On the Edges

Today I want to talk a bit about framing. Not about the process of putting a picture in a frame, but about taking an excerpt of one‘s surrounding and making a picture out of it. In photography, they way you do this determines the quality of your art. Together with pressing the shutter at the right time, of course. Photography is easy *1), you just need to get two things right.
Let‘s leave the decisive moment aside for now and think about framing. Most photographs have a main subject that has a discernible form, a describing silhouette. Yes, I am again excluding a lot of pictures and styles, but bear with me here.
This subject can be positioned in the frame in three distinct ways:
Loose:
The subject rests within a bed of environment, background, context. This non-subject matter gets enough space so that the subject can breathe.

See?

See?


Composition rules like the rule of thirds may be applied, but can be disregarded as well. In this way, composition can be balanced or unbalanced, but the relationship between subject and context is always resting, self-assured. The subject presents itself in a calm manner, it‘d be hard to insinuate tension here.
Asymptotic:
Now this one is interesting, mainly because it sits at the divide between the other two, undecided where it will go, in tension. Lines in the composition graze at the borders of the frame asymptotically.
Architecture holds still long enough for that, if you're not HCB.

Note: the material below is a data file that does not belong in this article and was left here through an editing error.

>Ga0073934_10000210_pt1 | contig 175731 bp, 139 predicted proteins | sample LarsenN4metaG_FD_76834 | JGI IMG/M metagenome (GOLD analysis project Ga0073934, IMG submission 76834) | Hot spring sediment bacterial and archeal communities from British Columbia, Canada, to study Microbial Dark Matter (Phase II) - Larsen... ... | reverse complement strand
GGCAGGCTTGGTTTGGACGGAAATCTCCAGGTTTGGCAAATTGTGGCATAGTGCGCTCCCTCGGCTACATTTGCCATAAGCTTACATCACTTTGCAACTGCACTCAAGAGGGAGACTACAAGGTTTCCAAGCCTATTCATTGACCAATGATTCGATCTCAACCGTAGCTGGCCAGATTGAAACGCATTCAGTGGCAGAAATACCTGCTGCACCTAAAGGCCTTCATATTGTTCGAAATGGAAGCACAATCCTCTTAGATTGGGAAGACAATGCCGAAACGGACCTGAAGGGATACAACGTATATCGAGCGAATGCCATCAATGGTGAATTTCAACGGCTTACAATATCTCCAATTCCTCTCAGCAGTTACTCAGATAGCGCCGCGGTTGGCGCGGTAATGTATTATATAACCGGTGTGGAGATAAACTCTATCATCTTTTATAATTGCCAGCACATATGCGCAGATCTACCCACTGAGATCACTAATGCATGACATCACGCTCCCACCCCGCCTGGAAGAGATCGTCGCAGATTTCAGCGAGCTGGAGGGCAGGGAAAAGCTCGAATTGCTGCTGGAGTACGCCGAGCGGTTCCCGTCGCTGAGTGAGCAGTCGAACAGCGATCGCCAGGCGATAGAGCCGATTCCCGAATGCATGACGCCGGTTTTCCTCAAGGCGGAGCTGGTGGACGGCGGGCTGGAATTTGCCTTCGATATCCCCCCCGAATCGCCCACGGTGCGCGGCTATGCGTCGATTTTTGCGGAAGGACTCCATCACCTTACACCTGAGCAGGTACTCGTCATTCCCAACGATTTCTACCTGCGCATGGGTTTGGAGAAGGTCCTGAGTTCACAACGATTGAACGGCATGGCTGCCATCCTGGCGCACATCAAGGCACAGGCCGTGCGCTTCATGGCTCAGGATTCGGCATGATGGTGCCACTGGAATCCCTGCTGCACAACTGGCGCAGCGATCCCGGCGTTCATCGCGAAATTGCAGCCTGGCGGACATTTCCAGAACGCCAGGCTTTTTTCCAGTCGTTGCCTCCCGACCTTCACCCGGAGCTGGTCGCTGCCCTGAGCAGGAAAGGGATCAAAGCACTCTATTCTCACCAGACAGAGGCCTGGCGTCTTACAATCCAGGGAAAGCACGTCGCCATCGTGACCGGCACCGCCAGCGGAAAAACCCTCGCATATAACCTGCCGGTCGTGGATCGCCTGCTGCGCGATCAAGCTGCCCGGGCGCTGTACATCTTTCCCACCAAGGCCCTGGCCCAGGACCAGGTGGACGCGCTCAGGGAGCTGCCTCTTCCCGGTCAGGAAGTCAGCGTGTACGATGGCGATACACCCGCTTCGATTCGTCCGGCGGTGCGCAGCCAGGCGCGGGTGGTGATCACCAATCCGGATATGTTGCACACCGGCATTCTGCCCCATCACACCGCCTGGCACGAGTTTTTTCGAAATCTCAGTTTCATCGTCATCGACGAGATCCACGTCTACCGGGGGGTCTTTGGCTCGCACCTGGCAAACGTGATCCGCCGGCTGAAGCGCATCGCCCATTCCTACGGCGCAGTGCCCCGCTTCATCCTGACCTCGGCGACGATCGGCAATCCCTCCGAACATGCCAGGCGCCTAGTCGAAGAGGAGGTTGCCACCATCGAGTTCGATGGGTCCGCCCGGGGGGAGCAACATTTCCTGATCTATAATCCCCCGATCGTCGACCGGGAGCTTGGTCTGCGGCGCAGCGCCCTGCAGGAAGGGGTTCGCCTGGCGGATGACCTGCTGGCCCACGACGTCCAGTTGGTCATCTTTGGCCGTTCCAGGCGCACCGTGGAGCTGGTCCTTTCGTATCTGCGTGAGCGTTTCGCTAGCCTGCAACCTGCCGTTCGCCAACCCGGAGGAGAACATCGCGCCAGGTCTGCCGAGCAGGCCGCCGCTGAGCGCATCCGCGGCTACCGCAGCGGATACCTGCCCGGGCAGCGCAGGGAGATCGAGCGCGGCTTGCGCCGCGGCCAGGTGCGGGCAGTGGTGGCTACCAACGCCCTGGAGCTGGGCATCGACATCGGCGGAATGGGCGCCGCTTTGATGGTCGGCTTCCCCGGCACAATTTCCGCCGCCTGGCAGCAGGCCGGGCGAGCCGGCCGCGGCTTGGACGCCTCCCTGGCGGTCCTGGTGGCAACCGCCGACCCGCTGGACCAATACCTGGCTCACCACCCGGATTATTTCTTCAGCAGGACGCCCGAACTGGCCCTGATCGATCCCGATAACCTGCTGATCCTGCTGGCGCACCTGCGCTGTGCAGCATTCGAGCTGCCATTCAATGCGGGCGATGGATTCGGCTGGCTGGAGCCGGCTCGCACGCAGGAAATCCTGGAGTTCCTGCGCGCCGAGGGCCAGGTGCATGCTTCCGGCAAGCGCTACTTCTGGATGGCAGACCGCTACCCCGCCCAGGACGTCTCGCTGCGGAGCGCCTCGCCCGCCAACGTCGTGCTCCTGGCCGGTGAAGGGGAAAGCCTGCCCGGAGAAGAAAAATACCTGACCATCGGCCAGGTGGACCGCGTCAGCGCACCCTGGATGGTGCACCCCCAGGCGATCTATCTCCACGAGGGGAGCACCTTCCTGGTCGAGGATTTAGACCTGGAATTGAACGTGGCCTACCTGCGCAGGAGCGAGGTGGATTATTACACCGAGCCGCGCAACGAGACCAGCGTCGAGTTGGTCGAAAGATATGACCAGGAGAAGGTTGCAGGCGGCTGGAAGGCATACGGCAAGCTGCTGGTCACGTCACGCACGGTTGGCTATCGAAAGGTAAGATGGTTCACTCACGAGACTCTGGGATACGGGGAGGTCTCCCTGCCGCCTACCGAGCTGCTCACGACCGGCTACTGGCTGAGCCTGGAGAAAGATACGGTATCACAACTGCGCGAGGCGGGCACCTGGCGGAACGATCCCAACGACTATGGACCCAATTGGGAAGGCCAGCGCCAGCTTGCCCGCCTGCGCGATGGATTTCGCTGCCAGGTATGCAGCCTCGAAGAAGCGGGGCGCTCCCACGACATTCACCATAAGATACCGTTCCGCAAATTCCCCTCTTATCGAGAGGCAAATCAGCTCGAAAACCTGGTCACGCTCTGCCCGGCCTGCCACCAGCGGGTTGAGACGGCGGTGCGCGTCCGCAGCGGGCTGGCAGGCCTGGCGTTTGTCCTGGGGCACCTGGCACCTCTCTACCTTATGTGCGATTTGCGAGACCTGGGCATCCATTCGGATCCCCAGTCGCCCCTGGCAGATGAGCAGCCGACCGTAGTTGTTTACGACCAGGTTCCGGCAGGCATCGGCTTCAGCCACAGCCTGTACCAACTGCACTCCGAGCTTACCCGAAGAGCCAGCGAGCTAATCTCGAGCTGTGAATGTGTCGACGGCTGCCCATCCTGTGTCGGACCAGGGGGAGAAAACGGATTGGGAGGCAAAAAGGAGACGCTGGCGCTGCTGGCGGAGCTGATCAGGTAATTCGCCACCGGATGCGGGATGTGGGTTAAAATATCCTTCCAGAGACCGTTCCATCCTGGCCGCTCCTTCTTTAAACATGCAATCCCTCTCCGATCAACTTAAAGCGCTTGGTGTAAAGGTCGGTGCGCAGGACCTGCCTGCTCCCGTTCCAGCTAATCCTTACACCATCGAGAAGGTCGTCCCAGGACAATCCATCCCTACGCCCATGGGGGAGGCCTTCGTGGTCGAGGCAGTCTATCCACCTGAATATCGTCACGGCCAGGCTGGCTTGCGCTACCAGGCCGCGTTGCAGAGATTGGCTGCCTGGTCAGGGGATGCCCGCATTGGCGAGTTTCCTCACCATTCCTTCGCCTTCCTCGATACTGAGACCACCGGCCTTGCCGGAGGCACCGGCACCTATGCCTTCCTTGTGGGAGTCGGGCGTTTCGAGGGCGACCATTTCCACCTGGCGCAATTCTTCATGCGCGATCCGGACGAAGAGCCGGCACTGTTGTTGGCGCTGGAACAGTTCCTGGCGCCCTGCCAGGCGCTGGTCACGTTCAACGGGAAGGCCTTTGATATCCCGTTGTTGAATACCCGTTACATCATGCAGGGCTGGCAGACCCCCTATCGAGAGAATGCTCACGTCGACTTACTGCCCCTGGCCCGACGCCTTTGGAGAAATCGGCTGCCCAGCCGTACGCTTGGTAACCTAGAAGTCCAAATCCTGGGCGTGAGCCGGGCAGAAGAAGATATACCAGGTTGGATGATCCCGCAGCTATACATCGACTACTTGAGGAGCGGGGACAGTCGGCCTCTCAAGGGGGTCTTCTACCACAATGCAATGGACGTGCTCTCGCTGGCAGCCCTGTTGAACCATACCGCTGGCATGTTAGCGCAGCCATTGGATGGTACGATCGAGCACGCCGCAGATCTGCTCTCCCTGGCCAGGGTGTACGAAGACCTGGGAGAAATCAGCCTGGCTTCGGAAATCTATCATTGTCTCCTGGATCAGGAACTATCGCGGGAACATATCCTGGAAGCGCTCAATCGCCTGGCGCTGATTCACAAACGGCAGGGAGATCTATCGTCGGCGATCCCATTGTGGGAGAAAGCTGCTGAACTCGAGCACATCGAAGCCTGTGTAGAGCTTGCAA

Architecture holds still long enough for that, if you’re not HCB.


This draws the eye away from the center of the frame, where you‘d mostly find the subject. There‘s your tension right there, and you‘d need a mighty attractive subject or an interesting composition to make this work. Main compositional lines should not intersect the borders at (about) a right angle, that‘d give an exploding effect.
Tight:
Now here we are in Robert Capa‘s territory: „ If your pictures are not good enough, you weren‘t close enough.“ Interesting statement for a dead war photographer. Anyway, now you‘ve framed too close, but then again, you didn‘t get it wrong. By cutting the silhouette of your subject with the borders of the frame, you enter the domain of the innuendo, the uncertain. Your picture is deliciously out of balance and could well go on and on beyond the borders of the frame. You know how they say that successful art happens in the viewer‘s head? Here‘s an example of that!
(Example’s coming, I’ll have to look one up on the main computer)
And how do you decide between these modes of framing? With your feet, and your eyes telling them when to stop walking. Zooming is lame and only allowed prior to walking. I mean it, mainly because the focal length influences perspective, too.

*1) No, it isn‘t.

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